Story by Rob Williams and Dan Abnett
Art by José Luís
Inks by Jordi Tarragona
Colors by Adriano Lucas
The third part of the Sink Atlantis arc is here, and if you haven’t been keeping up, Harley will catch you up in her synonymous fourth wall breaking meta style during the first few pages of the issue.
Rob Williams and Dan Abnett probably came to the realization very early in their collaboration that there won’t be that many readers that would be willing to pick up Aquaman along with their copy of Suicide Squad or vice-versa so they have made it easy for their own readers to be caught up if they are not making the other title part of their pull list during the Sink Atlantis crossover. This catch up is punctuated even more by the cheekiness and humour of Quinn during her exchanges with Murk, as he “interrogates” her. These first few pages are actually the best part of the issue, which is not a slant on the rest of the issue, just an observation about how entertaining Harley is in this title when she is not the main protagonist.
This issue is part 3 of the 4 part crossover and focuses mainly on the newer members of Task Force X, Lord Satanis and Master Jailer, and their contrasting feelings about the species ending mission they are heading up.
Williams and Abnett are keen to highlight Satanis’ unbridled ambition and the lengths he will go to be successful. He’s clearly the baddest guy in this issue full of anti-heroes as Master Jailer and Urcell struggle with the true mission brief.
As far as Aquaman’s involvement in this issue goes he is on a charm offensive trying to encourage King Shark in joining his nuke recovery mission before Atlantis becomes a watery rubble, and how he convinces him to join up is a credit to Williams and Abnett as they play the self interest card.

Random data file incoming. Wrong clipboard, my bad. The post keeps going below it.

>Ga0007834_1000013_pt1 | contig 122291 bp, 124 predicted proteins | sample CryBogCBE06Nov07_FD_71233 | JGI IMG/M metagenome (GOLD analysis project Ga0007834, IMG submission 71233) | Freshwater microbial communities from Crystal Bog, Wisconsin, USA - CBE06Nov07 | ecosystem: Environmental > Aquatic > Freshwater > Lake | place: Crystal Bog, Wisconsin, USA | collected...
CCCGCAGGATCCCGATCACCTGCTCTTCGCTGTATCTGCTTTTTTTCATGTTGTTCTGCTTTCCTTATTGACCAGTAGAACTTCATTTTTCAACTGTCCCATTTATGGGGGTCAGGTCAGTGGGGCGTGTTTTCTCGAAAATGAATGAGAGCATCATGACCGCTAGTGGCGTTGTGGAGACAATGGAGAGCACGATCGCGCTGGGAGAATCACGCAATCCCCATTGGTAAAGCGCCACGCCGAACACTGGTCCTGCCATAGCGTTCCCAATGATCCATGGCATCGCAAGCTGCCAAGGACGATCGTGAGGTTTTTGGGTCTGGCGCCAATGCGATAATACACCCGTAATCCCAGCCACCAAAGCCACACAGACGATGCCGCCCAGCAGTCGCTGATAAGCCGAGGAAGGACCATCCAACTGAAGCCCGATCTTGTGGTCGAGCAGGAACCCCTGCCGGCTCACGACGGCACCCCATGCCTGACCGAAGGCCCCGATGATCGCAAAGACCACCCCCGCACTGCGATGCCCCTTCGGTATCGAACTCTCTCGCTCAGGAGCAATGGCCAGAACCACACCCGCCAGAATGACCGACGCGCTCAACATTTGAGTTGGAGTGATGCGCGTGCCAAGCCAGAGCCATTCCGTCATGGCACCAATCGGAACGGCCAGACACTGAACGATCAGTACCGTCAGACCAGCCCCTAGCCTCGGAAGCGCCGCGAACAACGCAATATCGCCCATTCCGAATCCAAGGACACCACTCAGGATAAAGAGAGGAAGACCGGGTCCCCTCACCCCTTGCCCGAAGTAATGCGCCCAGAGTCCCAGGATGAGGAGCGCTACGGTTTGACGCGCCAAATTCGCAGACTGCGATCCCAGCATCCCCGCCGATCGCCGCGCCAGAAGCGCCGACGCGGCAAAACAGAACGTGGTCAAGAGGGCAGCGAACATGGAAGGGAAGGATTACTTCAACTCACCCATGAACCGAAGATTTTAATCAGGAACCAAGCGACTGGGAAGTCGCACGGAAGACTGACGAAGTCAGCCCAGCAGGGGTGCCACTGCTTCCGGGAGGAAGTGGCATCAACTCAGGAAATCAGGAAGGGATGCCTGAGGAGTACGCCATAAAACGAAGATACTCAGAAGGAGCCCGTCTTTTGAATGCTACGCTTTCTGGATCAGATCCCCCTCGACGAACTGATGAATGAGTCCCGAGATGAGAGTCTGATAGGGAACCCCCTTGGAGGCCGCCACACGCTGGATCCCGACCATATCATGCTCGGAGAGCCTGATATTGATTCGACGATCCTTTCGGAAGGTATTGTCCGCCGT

The writing team also takes time to show Mera in her new diplomatic role as she meets with the U.S. Ambassador to Atlantis. The Mera they show is not a patient one though, as she wastes little time with pleasantries in seeking answers for the current plot by Waller to nuke Atlantis. Mera is portrayed as aggressive and threatening here, but this seems more Williams’ direction than Abnett because Mera has been quite measured during Rebirth under Abnett’s writing on Aquaman and the Mera mini-series.
Jose Luis’ pencils in this issue are magnificent with both foreground and background art well defined. Each panel has been pencilled with care and there are two full page panels that are gorgeous despite the violent content. Jordi Tarragona’s inks are clean and not overdone allowing the art to mainly speak for itself. The issue’s art is also nicely finished off with expert coloring from Adriana Lucas presenting a somber look in the submerged Atlantean scenes and a vibrancy in those scenes above sea level. There aren’t many Suicide Squad issues where the art is a letdown, and this one does not buck the trend.
The final issue of the arc takes place next week in Aquaman #40. See you in 7 for the review of the conclusion.
7.5 out of 10
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